Professionally, I had never before found such a balance of being intensely challenged while simultaneously in awe and inspired by my student prodigies, most of whom were trilingual (speaking Mandarin, Taiwanese and English). For such a young age, they had so much warmth and acceptance toward a new face and new teaching methods. All at once, the teacher in me became the student.



To say that I wasn’t challenged to my core along the way would be a lie. Navigating a city where you are not only unable to speak the language, but also read the language, was challenging at times. Self-expression became steadfast and much more of an act than a word or phrase. I quickly grew to trust my instincts and appreciate the weight of a kind word or gesture. In hindsight, the duality of this challenge opened me up to strengths in myself I never really knew existed. Unlike my experiences in Costa Rica, where I was able to fall onto my “crutch” of my language abilities, in Taiwan, I had to find other methods. My life in Taipei began to change as I began grasping basic phrases, learning daily from my students and being exposed to an entirely new side of myself. I was slowly assimilating and falling in love with my new home.



Now, as time has passed (it’s been just over a year since I returned from my incredible Taiwanese adventure), I have had a chance to become accustomed to the normalcies of my native land once again, and I can’t help but reflect. I find myself quick to compare these two very distinctly different travel experiences, weighing the good and the bad in both. Each opportunity was a beautiful balance of professional growth and exposure, accented by an introspective expansion that left me only wanting to see more.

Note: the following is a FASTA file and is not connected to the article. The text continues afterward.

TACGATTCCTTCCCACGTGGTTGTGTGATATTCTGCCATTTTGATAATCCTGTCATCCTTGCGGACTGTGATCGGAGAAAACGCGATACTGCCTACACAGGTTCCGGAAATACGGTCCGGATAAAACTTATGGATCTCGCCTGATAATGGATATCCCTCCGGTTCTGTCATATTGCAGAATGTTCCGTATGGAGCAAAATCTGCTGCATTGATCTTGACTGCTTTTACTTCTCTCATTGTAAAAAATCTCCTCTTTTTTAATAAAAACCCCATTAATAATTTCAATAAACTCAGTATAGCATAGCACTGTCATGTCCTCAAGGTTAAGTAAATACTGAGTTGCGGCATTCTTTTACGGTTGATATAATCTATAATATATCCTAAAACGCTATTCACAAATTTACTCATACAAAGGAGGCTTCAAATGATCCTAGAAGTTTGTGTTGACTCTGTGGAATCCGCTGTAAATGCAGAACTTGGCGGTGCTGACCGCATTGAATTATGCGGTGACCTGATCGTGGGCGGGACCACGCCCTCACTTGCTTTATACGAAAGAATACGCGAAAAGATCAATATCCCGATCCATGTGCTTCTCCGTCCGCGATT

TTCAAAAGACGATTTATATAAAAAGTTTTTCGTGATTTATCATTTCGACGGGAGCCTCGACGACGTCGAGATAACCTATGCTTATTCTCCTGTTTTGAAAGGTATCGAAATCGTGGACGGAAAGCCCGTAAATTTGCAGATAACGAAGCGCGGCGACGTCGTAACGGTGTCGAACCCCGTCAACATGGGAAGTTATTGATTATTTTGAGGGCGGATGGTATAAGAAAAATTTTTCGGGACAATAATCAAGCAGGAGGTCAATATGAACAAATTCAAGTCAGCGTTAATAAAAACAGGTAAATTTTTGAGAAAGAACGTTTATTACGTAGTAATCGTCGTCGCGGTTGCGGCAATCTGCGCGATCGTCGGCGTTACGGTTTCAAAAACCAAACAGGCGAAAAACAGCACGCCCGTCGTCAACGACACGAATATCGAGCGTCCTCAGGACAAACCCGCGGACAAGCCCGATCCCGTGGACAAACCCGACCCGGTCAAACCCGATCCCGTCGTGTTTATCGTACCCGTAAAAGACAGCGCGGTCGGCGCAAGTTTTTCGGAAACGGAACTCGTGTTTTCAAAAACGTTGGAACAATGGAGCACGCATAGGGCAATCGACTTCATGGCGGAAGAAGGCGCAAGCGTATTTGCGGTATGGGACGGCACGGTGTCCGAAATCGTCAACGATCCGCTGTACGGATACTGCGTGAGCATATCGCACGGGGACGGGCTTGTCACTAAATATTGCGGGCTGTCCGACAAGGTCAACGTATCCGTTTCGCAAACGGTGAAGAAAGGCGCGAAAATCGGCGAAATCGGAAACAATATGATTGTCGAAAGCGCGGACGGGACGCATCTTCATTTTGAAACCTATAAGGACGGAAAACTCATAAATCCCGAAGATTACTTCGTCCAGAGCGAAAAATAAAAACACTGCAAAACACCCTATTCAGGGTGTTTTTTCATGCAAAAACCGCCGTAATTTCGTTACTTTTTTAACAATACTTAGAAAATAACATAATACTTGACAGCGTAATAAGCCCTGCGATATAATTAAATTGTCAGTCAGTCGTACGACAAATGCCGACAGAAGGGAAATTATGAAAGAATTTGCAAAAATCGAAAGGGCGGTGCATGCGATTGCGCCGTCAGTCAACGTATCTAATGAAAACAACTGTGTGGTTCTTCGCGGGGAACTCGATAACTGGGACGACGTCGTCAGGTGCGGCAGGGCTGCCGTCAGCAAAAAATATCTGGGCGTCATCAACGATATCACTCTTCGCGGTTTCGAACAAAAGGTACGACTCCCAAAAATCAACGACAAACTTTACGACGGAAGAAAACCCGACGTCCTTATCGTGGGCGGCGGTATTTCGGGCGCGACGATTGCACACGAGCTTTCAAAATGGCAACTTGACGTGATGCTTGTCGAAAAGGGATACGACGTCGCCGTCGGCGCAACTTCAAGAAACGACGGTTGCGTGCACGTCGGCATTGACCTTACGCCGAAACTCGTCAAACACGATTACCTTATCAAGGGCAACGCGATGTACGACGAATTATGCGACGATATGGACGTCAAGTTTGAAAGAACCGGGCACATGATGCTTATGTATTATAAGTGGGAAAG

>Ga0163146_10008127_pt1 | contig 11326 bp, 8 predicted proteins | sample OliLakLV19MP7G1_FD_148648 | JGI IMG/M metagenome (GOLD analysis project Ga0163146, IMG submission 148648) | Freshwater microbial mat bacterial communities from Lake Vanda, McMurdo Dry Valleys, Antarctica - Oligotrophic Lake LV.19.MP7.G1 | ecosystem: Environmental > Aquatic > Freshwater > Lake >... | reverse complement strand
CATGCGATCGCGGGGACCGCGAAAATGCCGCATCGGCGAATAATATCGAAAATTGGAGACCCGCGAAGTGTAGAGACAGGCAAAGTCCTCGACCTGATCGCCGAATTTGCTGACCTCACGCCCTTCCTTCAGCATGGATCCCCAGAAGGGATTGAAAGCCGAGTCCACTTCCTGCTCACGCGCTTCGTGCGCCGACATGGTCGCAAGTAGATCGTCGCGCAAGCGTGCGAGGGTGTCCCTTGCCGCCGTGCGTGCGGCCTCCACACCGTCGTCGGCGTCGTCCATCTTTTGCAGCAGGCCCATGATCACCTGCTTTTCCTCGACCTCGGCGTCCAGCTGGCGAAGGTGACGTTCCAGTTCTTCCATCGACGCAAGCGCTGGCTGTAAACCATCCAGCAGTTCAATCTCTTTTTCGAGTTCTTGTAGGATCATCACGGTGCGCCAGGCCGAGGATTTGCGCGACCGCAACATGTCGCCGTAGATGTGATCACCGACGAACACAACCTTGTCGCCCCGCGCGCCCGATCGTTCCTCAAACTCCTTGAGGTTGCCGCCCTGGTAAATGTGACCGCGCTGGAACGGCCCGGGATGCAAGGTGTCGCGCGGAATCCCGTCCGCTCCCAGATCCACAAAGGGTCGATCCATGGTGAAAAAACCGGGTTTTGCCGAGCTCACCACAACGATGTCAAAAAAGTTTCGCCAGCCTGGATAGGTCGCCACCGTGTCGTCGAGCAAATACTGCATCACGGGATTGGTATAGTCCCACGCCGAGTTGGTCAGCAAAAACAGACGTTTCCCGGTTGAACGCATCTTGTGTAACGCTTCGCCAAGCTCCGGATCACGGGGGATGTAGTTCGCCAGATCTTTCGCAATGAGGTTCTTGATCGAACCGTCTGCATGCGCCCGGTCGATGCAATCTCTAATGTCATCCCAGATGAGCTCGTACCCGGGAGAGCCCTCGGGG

When asked which experience trumps the other, or which I would recommend, the lines are blurry and I am not able to make a clear-cut decision. Yet there are a few changes I found in myself that are unmistakable and of which I can be completely. Living in Central America was beautiful and rich with culture, natural beauty and a welcomed proximity. But, my time in Taiwan exposed me to an altered and grander picture of the world and of my personal goals. Living in Southeast Asia made me, without question, a better teacher, a more patient person, far more independent and, above all, acutely aware of my life-long goal to live a life full of authentic, worldwide travel.



We’re hiring teachers – immediate openings!

See all the information at

Tsai Hsing School is an esteemed institution with a rich history in Taipei.  Recently the school has added to its stellar reputation by opening a branch in Zhengzhou, China while leading Taiwan in the adoption of technology and Western teaching methods, especially for language instruction.

Banyan Global Learning seeks US state-certified teachers for two content-based English kindergarten programs. There is an immediate opening in Taipei, Taiwan and multiple openings for the fall of 2014 in Zhengzhou, China.

For information on how to apply, please see